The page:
What is a Real Estate Appraiser?

Career Information

Real estate appraiser examines a home
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A real estate appraiser estimates the value of a property when it is sold, mortgaged, taxed, insured or developed. His or her work is similar to that of an assessor, but instead of considering the value of several properties at once, a real estate appraiser looks at one property at a time.

Quick Facts

  • In 2015, median earnings for appraisers and assessors were $51,860 annually or $24.93 per hour.*
  • There were almost 86,000 people employed in this field in 2014.
  • Most appraisers work for local governments or real estate companies.
  • About 25% of them were self-employed.
  • Most jobs are full-time positions.
  • Real estate appraisers have a fair job outlook. The U.S. Bureau of Labor Statistics expects employment to grow only as fast as the average for all occupations through 2024. The availability of jobs is dependent upon the regional real estate market.

*The U.S. Bureau of Labor Statistics does not report separate employment figures for appraisers.

A Day in a Real Estate Appraiser's Life

To find out what it is like to work as a real estate appraiser we looked at job announcements posted on Indeed.com.

  • "Gather, verify and analyze data on residential properties including, but not limited to, measuring structures, physically inspecting the exterior and interior of buildings, photographing property, analysis of market sales and noting architectural quality and intended use of the property."
  • "Assist or conduct internal or in-house appraisals and valuations"
  • "Keep abreast of current real estate market conditions and their effect on the apartment and commercial real estate markets in assigned geographic area"
  • "Assist in the construction of financial models including discounted cash flow"
  • "Responsible for data management including collection, verification and analysis of sales, pending sales and listings, as well as maintaining other information required for the valuation process"
  • "Maintains property records by indicating any changes in the property"
  • "Be a team player that wants to be a part of something bigger than just his/her job"
  • "Prepares and defends division in informal and formal appeal proceedings with assistance as needed from senior appraisers and manager"

How to Become a Real Estate Appraiser

Real estate appraisers must have at least a bachelor's degree. Coursework should be in subjects including economics, finance, mathematics, computer science, English, and business or real estate law.

Real estate appraisers need a license issued by the state in which they work if they are appraising properties for transactions that involve federally insured banks or financial institutions. The Appraiser Qualifications Board (AQB) sets minimum standards for education, experience and examination requirements that each state must follow when issuing licenses. You can find more information about the AQB's standards on The Appraisal Foundation website.

What Soft Skills Do You Need?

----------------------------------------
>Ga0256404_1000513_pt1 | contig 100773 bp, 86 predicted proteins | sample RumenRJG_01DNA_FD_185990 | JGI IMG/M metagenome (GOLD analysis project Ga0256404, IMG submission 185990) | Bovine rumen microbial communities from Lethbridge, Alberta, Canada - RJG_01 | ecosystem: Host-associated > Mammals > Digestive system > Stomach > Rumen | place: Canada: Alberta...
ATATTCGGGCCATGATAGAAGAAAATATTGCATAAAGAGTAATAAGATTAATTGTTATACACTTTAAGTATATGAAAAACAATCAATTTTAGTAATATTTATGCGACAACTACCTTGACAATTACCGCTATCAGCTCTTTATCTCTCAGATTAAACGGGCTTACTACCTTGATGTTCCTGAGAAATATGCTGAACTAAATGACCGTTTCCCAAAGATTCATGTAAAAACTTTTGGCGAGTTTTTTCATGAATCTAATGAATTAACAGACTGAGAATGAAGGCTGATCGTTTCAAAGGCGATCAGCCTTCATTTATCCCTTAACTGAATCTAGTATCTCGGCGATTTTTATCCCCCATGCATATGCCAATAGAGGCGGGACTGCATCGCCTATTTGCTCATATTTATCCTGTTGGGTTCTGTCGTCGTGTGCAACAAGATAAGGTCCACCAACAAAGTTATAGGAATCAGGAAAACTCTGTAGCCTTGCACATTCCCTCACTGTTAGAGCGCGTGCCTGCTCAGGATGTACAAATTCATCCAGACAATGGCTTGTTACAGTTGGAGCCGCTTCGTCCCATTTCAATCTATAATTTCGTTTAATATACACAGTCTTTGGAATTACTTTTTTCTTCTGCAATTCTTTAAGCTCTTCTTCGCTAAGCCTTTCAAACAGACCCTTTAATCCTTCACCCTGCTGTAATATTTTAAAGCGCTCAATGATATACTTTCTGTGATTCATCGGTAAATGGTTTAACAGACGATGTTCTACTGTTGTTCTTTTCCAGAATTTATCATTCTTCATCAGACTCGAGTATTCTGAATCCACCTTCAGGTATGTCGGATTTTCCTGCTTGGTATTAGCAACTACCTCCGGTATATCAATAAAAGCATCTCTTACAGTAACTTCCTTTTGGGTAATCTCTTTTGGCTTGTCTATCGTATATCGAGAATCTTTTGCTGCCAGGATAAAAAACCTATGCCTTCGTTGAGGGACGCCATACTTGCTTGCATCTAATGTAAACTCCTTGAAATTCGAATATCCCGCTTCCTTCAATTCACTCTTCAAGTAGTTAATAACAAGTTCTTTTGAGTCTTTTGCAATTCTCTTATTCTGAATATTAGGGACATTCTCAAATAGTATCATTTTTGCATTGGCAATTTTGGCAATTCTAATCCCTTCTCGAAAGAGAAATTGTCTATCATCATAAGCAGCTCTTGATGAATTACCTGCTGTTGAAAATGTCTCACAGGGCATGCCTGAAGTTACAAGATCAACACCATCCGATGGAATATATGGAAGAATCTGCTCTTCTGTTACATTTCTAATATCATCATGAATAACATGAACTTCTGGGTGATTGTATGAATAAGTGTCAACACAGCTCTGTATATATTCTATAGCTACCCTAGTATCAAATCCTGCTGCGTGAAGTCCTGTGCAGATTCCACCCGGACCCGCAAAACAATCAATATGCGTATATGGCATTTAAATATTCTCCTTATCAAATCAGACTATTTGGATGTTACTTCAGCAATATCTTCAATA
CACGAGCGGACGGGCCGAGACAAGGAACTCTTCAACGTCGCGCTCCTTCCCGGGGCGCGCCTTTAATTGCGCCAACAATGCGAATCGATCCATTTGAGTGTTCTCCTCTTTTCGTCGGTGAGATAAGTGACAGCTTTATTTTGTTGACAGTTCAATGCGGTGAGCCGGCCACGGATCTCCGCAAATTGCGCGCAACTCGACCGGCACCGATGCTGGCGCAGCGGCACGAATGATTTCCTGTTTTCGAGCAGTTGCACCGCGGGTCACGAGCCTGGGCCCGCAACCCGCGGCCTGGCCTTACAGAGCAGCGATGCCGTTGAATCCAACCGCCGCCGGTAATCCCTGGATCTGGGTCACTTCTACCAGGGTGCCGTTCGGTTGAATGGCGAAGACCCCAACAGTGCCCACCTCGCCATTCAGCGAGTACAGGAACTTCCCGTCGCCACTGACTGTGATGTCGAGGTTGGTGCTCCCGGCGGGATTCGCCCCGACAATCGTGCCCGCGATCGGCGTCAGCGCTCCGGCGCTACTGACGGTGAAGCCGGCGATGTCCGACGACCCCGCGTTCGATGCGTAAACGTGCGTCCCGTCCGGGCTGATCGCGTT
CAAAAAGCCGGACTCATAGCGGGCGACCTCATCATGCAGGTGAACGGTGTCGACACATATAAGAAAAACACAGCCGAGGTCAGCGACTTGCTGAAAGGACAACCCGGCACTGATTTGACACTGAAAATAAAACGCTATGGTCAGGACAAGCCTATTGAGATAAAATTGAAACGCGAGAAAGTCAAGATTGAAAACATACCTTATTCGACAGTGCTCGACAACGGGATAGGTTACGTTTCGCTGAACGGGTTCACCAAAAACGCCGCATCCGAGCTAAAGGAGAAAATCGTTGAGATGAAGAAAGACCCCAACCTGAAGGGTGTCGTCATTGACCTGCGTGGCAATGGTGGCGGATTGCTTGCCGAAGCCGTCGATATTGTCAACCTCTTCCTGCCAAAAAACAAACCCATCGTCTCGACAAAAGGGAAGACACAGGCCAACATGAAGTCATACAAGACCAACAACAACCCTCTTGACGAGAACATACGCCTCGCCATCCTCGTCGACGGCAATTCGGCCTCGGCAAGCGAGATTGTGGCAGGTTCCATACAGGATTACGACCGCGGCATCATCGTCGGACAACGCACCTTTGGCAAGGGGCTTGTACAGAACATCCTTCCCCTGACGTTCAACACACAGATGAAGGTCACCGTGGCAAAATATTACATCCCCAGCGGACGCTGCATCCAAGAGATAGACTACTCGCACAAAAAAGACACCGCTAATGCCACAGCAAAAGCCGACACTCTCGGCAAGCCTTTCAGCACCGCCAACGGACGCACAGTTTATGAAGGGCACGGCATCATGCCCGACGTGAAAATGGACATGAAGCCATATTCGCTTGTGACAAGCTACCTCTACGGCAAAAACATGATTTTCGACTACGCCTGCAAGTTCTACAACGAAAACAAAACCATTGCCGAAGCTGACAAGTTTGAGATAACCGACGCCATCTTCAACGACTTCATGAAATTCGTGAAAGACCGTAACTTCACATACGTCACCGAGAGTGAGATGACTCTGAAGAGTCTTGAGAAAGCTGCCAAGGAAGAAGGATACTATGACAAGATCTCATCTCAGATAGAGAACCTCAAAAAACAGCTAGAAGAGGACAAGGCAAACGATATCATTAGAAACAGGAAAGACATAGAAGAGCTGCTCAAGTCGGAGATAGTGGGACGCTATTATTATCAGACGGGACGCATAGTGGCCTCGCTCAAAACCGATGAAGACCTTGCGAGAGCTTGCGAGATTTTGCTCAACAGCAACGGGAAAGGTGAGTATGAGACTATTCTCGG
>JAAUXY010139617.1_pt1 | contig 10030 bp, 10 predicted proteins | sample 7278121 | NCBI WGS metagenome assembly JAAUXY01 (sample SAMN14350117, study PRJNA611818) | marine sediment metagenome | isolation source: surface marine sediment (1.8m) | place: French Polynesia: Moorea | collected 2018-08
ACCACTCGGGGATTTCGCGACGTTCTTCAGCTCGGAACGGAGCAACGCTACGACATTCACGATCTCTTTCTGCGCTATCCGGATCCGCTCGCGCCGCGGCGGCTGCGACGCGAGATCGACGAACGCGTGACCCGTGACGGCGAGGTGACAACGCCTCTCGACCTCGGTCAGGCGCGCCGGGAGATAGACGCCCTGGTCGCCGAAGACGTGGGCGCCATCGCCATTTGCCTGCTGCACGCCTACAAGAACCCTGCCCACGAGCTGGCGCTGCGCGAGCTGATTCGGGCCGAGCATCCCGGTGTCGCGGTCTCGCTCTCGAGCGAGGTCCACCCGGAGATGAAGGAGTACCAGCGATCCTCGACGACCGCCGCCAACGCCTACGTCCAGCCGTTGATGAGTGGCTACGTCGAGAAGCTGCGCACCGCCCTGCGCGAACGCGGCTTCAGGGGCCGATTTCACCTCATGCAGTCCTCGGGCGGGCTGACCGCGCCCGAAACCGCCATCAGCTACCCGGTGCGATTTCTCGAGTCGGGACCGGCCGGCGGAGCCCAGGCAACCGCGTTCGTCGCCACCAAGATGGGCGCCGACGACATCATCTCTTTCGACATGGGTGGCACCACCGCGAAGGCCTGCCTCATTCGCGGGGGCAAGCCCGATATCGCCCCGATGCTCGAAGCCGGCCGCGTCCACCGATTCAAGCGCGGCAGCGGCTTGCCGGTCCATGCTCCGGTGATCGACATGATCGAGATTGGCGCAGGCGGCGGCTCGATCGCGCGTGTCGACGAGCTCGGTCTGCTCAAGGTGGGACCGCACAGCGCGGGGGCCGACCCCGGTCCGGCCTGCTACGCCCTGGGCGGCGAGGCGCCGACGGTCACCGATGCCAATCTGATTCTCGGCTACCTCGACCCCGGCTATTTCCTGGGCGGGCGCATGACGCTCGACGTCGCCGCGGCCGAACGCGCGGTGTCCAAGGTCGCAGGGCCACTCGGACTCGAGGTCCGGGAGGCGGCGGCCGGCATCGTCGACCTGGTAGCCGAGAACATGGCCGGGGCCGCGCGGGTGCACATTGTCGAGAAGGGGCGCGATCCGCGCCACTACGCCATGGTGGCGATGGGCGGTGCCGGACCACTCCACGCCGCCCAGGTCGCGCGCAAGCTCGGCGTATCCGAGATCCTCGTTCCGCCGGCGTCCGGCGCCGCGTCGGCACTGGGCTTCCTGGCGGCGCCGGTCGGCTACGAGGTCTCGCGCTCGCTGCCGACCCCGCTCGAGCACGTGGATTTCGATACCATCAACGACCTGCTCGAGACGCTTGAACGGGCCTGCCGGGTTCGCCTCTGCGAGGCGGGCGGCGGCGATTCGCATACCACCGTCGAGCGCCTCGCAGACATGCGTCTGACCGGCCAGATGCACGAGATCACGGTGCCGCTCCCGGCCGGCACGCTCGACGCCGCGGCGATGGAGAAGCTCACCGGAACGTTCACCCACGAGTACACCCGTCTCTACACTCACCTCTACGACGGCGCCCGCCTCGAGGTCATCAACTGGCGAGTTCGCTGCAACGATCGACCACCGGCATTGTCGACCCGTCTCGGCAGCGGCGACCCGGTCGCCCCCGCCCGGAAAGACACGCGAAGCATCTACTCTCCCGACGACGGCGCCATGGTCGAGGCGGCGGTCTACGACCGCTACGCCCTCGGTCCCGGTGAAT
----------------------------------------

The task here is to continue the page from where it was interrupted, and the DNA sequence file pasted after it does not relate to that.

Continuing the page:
In addition to a bachelor's degree and a state-issued license, you will also need these soft skills, or personal qualities, to succeed in your job:

  • Listening Skills: To be able to meet your clients' needs, you must understand what they are telling you.
  • Critical Thinking: The ability to compare various alternatives when making decisions or solving problems is essential.
  • Reading Comprehension: You must be able to understand written documents.
  • Writing Skills: A big part of your job will be writing reports.
  • Verbal Communication: You will need the ability to clearly convey information to clients.

What Will Employer Expect From You?

We again perused job announcements on Indeed.com to discover the qualities employers look for when hiring workers. Here is what we found:

  • "Exceptional analytical and narrative writing skills"
  • "Lifts (up to 50 pounds), and carries items necessary to complete an inspection"
  • "Ability to handle multiple priorities and meet deadlines in a fast paced environment while maintaining client turn time and specifications"
  • "Strong technical skills including proficiency in the use of electronic communications and document exchange via the Internet"
  • "Ability to perform detailed work with a high degree of accuracy"
  • "Strong math and analytical skills"
  • "Ability to handle reasonably necessary stress"

Is This Occupation a Good Fit for You?

Occupations With Related Activities and Tasks

 DescriptionMedian Annual Wage (2015)Minimum Required Education/Training
AssessorEstimates the values of entire neighborhoods of homes

$51,860

Individual states set minimum requirements
Tax ExaminerChecks tax returns for accuracy$51,430Bachelor's Degree
AuditorChecks an organization's financial records for signs of mismanagement$67,190Bachelor's Degree
Cost EstimatorFigures out the approximate cost of completing a project$60,390Bachelor's Degree or Extensive Experience in Construction

Sources:
Bureau of Labor Statistics, U.S. Department of Labor, Occupational Outlook Handbook, 2016-17 (visited June 7, 2016 ).
Employment and Training Administration, U.S. Department of Labor, O*NET Online (visited June 7, 2016).

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